My wife loves getting ready for Christmas, starting her planning in August. Now it’s a week and a half to Thanksgiving, so she is in the thick of making Christmas cards. I’m fine with year round Christmas, even though some churchgoers definitely don’t want to hear any Christmas music before Thanksgiving is completely over. I would be happier, though, if we made Thanksgiving more of a season than a day.
Thanksgiving has focused especially on harvest—apples, pumpkins, squash and potatoes, many kinds of fruits and roots, and for many, of course, a turkey. In previous centuries, when the average citizen was living directly off the land, the preparation for Thanksgiving began in spring, when they planted seeds, the turkeys hatched, and the lambs gave birth. It continued through the summer and the early harvests, with prayers for enough rain and sun, and for freedom from blight or fire. And each day that the crops and critters thrived and laborers were healthy enough to keep working was another occasion to give thanks to the Source of Life and Growth.
In fact, in ancient Israel there were three major annual feasts, all of them for giving thanks. The Passover was to remember and give thanks for freedom from slavery in Egypt, yet it was also associated with the beginning of the barley harvest, and during Passover week they would bring the first fruits—sheaves of barley grain—to thank the Lord for the beginning of the harvest. Seven weeks later they celebrated with the first fruits of the wheat harvest, again giving thanks. Later, near the fall equinox, there was the feast of Ingathering, which was in some ways most like our Thanksgiving Day, bringing the harvest season to a close. We sing about bringing the first fruits of our land in November, even though by that time it is more often our last fruits.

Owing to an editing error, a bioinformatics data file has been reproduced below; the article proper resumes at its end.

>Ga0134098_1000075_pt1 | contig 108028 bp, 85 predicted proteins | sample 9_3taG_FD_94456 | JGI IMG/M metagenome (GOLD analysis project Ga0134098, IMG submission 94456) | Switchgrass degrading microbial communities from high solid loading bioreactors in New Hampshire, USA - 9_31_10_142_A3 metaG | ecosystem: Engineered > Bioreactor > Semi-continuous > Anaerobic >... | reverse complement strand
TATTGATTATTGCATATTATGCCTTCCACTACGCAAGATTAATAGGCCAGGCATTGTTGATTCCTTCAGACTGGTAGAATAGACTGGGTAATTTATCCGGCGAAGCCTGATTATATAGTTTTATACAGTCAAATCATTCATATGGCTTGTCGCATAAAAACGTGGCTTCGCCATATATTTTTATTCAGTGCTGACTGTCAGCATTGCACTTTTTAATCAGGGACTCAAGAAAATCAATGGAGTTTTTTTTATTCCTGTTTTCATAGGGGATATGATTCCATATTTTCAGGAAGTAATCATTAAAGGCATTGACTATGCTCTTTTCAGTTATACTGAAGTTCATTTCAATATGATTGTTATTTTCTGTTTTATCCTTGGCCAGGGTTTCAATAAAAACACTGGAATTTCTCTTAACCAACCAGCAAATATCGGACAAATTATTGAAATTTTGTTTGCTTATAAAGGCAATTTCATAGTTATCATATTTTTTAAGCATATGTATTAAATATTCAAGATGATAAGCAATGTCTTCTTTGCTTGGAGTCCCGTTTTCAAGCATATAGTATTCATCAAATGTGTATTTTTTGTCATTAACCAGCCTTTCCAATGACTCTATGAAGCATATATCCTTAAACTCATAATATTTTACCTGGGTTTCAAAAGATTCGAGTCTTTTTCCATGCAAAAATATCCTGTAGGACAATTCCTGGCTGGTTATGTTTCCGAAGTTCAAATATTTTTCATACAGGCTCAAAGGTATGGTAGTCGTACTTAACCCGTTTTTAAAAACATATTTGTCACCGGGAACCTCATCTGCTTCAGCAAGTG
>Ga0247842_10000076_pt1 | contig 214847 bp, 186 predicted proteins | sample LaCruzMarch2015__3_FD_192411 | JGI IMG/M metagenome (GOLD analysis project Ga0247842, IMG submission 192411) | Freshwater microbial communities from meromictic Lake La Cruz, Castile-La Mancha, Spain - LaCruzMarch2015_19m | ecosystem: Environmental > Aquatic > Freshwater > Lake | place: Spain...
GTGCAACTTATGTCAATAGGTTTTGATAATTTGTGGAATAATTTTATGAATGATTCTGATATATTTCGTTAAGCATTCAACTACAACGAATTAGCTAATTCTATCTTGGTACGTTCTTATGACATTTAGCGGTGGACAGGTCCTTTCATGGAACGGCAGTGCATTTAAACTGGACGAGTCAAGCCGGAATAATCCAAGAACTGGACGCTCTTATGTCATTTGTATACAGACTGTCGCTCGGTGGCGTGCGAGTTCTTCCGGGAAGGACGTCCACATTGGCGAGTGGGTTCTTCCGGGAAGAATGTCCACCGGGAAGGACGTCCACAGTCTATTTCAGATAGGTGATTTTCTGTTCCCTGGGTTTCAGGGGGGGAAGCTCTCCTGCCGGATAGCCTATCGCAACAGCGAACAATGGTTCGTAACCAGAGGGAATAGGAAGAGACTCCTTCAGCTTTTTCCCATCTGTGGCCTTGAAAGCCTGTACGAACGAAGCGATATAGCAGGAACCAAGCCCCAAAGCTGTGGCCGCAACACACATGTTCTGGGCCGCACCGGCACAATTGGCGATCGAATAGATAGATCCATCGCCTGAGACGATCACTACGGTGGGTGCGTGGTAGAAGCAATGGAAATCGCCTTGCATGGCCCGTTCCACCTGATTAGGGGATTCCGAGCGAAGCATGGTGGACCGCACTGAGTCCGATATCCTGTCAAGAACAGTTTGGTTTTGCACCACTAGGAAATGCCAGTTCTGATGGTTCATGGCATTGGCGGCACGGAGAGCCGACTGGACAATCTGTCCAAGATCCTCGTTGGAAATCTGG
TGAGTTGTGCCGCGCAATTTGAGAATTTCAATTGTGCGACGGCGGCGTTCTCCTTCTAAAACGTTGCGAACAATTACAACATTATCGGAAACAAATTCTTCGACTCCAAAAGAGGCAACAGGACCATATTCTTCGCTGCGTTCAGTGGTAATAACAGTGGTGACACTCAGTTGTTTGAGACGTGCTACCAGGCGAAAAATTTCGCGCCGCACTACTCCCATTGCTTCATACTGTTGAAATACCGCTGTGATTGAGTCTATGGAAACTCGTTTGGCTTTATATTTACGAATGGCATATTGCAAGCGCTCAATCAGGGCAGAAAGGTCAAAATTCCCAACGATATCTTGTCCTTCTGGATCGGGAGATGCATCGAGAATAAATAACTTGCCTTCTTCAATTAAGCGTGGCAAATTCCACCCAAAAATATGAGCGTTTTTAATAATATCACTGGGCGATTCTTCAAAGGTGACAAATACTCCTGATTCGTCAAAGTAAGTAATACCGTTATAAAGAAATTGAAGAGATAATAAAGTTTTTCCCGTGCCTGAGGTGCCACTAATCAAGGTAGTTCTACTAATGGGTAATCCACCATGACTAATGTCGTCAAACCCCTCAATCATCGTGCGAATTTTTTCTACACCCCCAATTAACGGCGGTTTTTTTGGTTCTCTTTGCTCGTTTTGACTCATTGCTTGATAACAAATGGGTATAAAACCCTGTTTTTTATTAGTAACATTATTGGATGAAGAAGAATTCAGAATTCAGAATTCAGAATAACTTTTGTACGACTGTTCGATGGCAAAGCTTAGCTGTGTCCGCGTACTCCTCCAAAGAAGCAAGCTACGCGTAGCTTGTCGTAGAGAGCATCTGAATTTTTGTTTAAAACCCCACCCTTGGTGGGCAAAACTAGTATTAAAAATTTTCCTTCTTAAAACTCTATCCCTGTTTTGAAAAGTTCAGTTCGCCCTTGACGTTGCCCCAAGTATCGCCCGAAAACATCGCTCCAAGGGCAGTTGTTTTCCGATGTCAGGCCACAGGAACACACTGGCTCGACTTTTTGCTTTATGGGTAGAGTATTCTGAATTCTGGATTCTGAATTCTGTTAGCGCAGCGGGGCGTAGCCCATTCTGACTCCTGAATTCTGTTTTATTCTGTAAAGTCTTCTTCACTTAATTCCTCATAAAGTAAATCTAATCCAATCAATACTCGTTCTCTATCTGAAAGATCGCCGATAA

Now Thanksgiving Day is almost here and we may be busy planning the service, practicing music, and maybe making plans for a family gathering. But along with those preparations we can practice giving thanks each day. Our sense of gratitude, like pumpkins or apples, can’t sprout up in a day, or be pulled out of year-long storage like Christmas decorations. Gratitude grows little by little, every time we say a blessing at a meal, or brag about our spouse, tell our children what we appreciate about them, or thank a friend for a kindness. It would be great if we could boost our thanksgiving this week to a higher level as we prepare for that day, and even better if we could keep it at a higher level all year round.